The season to harvest the fruit of the giant Ginkgo trees that Japan and especially Tokyo is so famous for has come. If you have spent any time under a ginkgo tree in the autumn you will recognize the squishy pale fruits that fall in great heaps from some of the trees, and the very peculiar odor that comes from the fruit as it starts rotting on the ground. In parks and along streets it is quite common to see people collecting the fallen fruit, while the flesh itself is poisonous, the seeds can be quite delicious when prepared correctly. While visiting the small Ganenji temple in Minoshi, a small city in Gifu prefecture I saw a smart method of collecting the fruit: just let them fall on a blue sheet spread out under the tree and collect them in buckets to let the flesh of the fruit rot and fall of by itself. While really tasty, the nut, called Ginnan in Japanese (銀杏), it is not too good to eat to much. My stomach never agrees to more than a handful of the nuts at a time, but I am sure some strong stomached people can eat more than that! Ginnan is one of those things you just have to try if you are in Japan in autumn or during the winter. I am sure you can also find the fruits in other countries, but unless you know how to prepare them they will probably just be a very smelly nuisance. Ginnan taste a bit like chest-nuts. I’ll write more about Minoshi and Gifu prefecture in a few days.
An unusually (for this year) sunny afternoon I took these two pictures of an Ginnan tree, known in English as Ginkgo. If you visit Tokyo you are likely to see this rather special tree around, and if you arrive at the right season, smell it. Ginkgo trees are together with the fish coelacanth the two absolutely best known examples of living fossils, animals or plants that by all right should not exist on Earth anymore. The last know relatives of this species died out in the Pliocene period. This tree’s seed come in the form of what looks like miniature apricots but smells more like something most humans do once a day… the seed contain a high degree of butyric acid. At least the female of the species. I am lucky enough to live in an area famous for these trees and once these seeds have been squashed to the ground a rather funky odor permeates the entire street. Rest assured that the trees planted near important government offices are all male.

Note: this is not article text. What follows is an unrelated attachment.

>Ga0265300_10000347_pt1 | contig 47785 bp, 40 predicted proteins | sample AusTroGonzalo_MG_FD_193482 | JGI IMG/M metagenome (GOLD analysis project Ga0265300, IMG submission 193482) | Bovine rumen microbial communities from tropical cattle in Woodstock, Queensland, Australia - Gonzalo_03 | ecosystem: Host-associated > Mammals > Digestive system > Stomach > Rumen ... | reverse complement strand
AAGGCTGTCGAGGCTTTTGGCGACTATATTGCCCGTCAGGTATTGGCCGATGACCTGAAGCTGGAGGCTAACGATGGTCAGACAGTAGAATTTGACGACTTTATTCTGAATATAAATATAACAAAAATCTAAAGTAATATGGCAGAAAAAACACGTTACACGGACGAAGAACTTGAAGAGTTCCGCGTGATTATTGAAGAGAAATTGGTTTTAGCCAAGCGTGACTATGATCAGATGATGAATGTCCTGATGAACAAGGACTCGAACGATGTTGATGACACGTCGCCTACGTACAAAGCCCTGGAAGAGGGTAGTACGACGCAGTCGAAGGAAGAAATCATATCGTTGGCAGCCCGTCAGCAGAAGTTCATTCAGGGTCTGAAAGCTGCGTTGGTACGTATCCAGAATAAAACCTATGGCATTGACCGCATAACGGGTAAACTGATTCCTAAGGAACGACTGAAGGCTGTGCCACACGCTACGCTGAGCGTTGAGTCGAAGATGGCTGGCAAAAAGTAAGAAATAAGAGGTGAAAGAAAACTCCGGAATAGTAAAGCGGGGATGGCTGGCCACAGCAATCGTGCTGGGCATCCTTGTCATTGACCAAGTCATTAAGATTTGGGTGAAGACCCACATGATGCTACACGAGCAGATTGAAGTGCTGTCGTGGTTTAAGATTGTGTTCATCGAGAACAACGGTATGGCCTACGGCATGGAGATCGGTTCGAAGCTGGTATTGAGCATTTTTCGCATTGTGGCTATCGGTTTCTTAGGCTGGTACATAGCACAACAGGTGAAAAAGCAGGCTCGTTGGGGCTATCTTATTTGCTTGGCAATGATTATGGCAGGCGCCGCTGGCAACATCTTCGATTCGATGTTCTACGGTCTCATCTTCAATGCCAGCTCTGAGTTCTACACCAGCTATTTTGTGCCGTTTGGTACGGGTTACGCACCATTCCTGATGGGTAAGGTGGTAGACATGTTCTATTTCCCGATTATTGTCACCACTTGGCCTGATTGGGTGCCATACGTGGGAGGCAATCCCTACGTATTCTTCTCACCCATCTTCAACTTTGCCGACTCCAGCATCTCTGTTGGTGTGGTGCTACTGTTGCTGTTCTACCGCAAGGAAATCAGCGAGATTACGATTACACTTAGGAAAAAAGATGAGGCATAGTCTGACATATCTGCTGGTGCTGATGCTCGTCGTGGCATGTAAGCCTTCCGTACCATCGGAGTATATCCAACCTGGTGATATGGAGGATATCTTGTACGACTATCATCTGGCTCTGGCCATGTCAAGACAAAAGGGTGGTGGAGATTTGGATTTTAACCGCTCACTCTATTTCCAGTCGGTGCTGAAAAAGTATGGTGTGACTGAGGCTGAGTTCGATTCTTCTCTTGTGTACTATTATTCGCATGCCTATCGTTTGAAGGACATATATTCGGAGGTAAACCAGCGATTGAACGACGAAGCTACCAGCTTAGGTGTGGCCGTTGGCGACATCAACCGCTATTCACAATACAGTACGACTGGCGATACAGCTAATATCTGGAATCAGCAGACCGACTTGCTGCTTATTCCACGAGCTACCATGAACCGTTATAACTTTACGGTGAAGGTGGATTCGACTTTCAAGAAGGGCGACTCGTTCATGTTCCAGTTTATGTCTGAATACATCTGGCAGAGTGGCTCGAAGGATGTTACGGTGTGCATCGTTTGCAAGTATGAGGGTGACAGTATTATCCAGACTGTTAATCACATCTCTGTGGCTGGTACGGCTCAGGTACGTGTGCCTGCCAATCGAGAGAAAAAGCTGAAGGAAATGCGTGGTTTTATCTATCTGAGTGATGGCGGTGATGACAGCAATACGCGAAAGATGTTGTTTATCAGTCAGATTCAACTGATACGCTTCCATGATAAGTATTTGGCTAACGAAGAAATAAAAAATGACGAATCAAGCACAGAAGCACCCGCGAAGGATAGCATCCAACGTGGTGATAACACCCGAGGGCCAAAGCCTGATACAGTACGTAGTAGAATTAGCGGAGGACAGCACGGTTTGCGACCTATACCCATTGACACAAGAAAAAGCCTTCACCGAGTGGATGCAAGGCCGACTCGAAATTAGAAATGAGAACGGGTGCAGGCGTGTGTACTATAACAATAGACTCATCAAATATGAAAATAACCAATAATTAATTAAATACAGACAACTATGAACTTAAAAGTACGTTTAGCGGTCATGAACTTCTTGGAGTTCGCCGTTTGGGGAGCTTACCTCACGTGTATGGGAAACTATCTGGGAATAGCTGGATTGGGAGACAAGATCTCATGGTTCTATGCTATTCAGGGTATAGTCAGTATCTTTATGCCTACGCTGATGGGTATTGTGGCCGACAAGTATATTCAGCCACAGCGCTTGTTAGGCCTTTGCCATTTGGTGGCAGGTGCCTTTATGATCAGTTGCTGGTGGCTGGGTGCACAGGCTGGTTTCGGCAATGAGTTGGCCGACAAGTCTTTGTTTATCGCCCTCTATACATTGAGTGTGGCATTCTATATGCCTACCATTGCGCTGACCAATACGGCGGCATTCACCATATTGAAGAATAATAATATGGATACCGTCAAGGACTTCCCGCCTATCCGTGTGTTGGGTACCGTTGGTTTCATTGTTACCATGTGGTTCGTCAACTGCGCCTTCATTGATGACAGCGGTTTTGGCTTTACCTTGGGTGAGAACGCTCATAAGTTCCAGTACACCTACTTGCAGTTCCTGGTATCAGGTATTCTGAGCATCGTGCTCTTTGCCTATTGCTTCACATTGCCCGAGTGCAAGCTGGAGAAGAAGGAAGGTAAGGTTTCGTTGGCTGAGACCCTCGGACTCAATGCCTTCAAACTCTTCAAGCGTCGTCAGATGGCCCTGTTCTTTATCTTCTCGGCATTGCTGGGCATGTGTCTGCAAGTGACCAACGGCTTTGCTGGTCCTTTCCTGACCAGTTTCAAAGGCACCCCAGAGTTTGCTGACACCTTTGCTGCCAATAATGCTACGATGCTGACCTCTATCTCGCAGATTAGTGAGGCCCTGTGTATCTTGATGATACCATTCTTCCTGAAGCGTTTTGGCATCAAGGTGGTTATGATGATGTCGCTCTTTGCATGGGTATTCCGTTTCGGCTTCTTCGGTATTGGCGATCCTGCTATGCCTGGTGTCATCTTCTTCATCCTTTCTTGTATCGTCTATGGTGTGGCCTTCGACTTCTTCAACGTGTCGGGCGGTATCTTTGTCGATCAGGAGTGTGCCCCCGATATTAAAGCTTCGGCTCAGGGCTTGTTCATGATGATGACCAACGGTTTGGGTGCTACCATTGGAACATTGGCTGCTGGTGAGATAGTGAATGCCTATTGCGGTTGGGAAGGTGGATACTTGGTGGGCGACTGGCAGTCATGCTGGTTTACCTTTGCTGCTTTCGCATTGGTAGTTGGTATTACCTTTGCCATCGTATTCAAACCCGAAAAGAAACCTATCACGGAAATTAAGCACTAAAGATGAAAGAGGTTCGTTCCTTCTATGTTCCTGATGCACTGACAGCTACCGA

Ginkgo trees grow tall 20-35m, and in autumn their leaves turn yellow and fall in a rather short period of time. The seed are, believe it or not, edible (and likely one of the few fruits on Earth to have been consumed both by dinosaurs and by humans. it is also an extremely strong species: if you have ever been to Hiroshima you will have seen the six Ginkgo trees that survived the atomic blast unharmed and are still alive and well. The seeds though, are of very little nutritional value, is complicated to prepare and smell rather badly with several documented negative side effects.